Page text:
CARACAS Apr 25, 2007 (Dow Jones Newswires)
Venezuela signed a series of agreements to take operational control of foreign oil projects on Wednesday amid a nationalization drive, but industry majors ConocoPhillips (COP) and ENI (E) didn't appear at the event.
"Today we are signing memorandums of understanding for the transfer of operations," said Petroleos de Venezuela SA President Rafael Ramirez.
Exxon Mobil Corp. (XOM), Chevron Corp. (CVX), Statoil (STO), BP Plc (BP) and Total (TOT) signed agreements to transfer operations to PdVSA. These companies have until June 26 to agree on the final terms of new joint ventures where PdVSA will have at least 60% stakes.
By taking control of day-to-day activities PdVSA is getting a leg up in further contract negotiations. Some observers, however, caution that this plan could backfire if PdVSA finds that it does not have the technical expertise to run the projects alone, and has to turn to its minority partners for help.
If PdVSA runs into operational issues "it will be a horse of a different color," said one Caracas-based oil executive who expects efficiency to decline at the oil projects PdVSA is taking over.
Analysts also caution that Venezuela could scare international oil companies away from future projects with its heavy-handed treatment of private partners.
"The problem has been future investments. Where is the next growth going to come from?" said Roger Tissot, an analyst with PFC Energy, a consultancy.
Venezuela's output has fallen at its conventional oil fields in recent years as revenue has been diverted to state spending. Furthermore, PdVSA is tapping foreign, state-owned companies with less experience and capital than international oil majors for new projects in the Orinoco.
The oil projects that signed over include three ventures that produce and upgrade tar oil in the Orinoco river basin, as well as the La Ceiba conventional oil field run by Exxon.
The Petrozuata extra-heavy oil field and the Corocoro offshore oil field, both run by ConocoPhillips, weren't included. ENI is also a partner in Corocoro.
"ConocoPhillipsPhillips did not participate in today's signing ceremony, however, the company is continuing its discussions with the ministry," said ConocoPhillips spokesman Bill Tanner.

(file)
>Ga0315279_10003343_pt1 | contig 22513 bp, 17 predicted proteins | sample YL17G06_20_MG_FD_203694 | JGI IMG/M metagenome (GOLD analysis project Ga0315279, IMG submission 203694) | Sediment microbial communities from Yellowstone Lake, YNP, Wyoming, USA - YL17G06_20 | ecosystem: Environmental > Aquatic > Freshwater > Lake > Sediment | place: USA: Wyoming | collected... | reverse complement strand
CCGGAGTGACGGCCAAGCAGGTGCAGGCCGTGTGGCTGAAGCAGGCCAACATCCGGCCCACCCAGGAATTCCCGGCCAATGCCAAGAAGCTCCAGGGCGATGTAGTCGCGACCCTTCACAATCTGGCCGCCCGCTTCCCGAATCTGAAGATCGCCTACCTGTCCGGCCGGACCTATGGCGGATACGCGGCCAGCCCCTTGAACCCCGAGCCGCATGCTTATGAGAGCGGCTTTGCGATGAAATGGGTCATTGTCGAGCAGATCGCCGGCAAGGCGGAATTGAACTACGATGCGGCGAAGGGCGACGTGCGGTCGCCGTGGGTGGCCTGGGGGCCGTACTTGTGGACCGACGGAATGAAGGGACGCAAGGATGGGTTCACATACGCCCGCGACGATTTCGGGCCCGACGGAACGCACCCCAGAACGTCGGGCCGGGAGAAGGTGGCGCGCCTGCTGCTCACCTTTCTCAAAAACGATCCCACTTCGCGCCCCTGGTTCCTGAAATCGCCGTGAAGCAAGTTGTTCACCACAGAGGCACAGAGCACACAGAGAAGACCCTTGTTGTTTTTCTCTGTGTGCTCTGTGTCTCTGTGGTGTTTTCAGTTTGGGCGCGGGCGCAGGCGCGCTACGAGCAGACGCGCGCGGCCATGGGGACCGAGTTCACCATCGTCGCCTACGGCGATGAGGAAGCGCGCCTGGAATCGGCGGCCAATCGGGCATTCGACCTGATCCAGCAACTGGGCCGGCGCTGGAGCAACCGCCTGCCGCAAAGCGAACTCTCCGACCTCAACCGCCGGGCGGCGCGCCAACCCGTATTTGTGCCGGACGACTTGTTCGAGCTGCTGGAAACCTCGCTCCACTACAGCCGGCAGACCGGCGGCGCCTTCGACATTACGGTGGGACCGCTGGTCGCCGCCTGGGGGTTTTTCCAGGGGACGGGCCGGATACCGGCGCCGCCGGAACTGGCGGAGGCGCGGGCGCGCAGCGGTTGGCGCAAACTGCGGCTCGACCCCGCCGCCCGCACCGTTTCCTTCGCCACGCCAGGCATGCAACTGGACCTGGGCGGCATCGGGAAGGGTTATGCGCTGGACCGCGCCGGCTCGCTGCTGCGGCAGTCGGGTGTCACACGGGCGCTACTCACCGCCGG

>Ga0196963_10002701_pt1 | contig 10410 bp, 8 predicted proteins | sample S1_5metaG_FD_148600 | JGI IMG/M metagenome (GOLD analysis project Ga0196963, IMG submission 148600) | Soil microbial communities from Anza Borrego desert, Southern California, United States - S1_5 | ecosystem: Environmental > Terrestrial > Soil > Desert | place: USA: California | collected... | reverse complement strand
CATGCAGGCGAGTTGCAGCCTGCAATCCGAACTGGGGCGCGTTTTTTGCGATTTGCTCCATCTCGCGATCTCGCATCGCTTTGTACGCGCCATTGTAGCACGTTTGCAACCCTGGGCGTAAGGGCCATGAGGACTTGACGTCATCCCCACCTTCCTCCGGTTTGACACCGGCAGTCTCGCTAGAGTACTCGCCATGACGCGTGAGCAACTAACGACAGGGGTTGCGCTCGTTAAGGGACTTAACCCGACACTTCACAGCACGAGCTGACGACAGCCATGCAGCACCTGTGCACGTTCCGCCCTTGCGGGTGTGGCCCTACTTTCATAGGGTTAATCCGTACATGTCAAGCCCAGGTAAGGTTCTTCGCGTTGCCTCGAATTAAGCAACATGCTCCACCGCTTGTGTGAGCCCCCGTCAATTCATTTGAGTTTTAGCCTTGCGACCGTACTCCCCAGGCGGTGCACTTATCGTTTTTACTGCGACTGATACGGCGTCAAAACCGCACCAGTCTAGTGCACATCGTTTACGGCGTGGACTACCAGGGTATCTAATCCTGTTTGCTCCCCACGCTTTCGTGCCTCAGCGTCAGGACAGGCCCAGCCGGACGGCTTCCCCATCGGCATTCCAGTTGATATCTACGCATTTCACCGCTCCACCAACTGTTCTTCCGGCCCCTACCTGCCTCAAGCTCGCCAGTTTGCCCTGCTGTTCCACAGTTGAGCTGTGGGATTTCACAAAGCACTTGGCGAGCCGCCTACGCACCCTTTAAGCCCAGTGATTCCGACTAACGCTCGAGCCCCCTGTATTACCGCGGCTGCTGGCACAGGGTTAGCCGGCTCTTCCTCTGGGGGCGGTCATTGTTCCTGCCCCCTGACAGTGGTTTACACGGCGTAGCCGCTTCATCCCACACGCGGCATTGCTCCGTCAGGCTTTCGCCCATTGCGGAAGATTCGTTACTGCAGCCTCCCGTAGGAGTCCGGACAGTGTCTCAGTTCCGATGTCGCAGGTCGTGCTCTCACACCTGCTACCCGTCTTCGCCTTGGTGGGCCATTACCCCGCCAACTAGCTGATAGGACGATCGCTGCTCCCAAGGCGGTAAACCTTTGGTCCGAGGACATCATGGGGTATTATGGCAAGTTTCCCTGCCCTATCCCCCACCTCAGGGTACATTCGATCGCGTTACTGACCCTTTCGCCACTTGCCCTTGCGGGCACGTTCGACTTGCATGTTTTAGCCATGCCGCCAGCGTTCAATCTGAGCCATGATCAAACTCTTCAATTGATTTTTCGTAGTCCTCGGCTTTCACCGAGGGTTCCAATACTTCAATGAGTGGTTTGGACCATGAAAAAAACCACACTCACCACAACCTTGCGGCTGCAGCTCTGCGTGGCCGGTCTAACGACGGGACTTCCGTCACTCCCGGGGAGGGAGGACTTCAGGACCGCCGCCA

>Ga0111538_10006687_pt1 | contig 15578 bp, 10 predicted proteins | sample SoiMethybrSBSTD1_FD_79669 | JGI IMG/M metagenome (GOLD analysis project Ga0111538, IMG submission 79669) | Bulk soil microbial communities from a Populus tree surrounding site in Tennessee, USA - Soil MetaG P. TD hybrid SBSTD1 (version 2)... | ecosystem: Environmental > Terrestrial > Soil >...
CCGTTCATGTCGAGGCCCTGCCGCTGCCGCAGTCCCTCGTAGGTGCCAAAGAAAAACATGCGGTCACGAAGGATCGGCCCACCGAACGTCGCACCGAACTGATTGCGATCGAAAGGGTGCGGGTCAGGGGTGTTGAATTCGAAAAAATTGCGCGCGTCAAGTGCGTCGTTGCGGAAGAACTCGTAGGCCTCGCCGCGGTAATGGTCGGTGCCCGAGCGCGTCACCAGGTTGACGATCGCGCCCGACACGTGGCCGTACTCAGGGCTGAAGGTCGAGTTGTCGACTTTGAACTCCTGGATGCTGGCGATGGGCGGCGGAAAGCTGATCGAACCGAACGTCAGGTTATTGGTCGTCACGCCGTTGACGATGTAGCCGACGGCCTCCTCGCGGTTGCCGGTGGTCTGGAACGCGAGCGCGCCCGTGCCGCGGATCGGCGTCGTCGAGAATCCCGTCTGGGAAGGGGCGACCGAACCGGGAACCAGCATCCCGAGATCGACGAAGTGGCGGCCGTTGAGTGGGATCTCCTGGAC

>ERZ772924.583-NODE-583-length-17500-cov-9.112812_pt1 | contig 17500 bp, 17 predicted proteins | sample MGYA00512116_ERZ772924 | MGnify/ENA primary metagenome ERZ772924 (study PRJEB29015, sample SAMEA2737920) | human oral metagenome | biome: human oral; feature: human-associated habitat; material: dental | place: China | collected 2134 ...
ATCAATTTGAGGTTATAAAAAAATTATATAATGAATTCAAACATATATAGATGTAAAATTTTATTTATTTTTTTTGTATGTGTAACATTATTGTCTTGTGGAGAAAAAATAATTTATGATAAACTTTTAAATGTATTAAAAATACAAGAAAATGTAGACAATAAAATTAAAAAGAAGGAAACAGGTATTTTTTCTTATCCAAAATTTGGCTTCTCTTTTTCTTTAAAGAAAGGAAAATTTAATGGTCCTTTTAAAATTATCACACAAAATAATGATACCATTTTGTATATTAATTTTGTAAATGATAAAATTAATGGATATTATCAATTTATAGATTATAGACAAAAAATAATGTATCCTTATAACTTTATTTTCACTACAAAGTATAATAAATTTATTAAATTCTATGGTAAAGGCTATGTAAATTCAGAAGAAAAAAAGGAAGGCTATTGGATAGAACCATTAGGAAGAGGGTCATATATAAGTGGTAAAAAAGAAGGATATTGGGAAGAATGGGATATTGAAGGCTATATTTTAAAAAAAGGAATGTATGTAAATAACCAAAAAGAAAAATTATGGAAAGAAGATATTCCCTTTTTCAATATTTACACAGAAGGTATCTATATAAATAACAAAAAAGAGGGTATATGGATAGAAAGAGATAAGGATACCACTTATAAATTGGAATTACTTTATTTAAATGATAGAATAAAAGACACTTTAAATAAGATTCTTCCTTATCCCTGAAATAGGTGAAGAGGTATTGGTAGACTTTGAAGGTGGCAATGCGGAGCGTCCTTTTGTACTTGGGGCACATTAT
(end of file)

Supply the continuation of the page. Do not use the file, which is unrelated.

ENI had its Dacion field seized by PdVSA during a similar contract overhaul last year. The case is currently in international arbitration.
Ramirez said PdVSA will continue holding talks with ConocoPhillips, the most exposed of the six oil majors involved in the Orinoco projects with stakes in two of the four ventures.
"We will see how conversations continue," Ramirez told reporters after the signing ceremony, adding that ConocoPhillips is "not managing things well."
Chevron, ConocoPhillips's partner at Hamaca, signed with PdVSA despite ConocoPhillips's absence.
"Every company needs to decide on its own," said Ali Moshiri, Chevron's head of Latin America operations.
Venezuela is taking over day-to-day operations by May 1, but these companies have until the end of June to hammer out the details of what new contracts will look like. PdVSA is demanding at least a 60% stake in all oil projects.
When asked about what kind of a stake Chevron would be left with in Hamaca, Moshiri said, "You know how the process works; that will be the next step."
A spokeswoman for Statoil, which has a 15% stake in the Sincor venture, said "we expect an outcome which is acceptable to both the government and Statoil."
Ramirez said negotiations over how partner companies will be compensated for accepting smaller equity stakes in the projects are in an advanced stage.
"We have a preliminary agreement on compensation with a majority of the projects," said Ramirez.
Venezuela claims it will only compensate for the book value of these projects, not the market value. The difference for the four Orinoco ventures is at around $10 billion.
Moshiri said the most important issue for Chevron in upcoming negotiations is to "protect our value for our shareholders."
The Statoil spokeswoman said the company is still in negotiations on what the new terms and conditions will look like.
On May 1, President Hugo Chavez will travel to the Orinoco oil upgrading plants to celebrate the transfer of operations to PdVSA. Chavez has made the nationalization of what he considers strategic industries one of his political platforms. Apart from oil, Venezuela is also nationalizing private electricity companies and the country's largest phone company.
Copyright (c) 2007 Dow Jones & Company, Inc.
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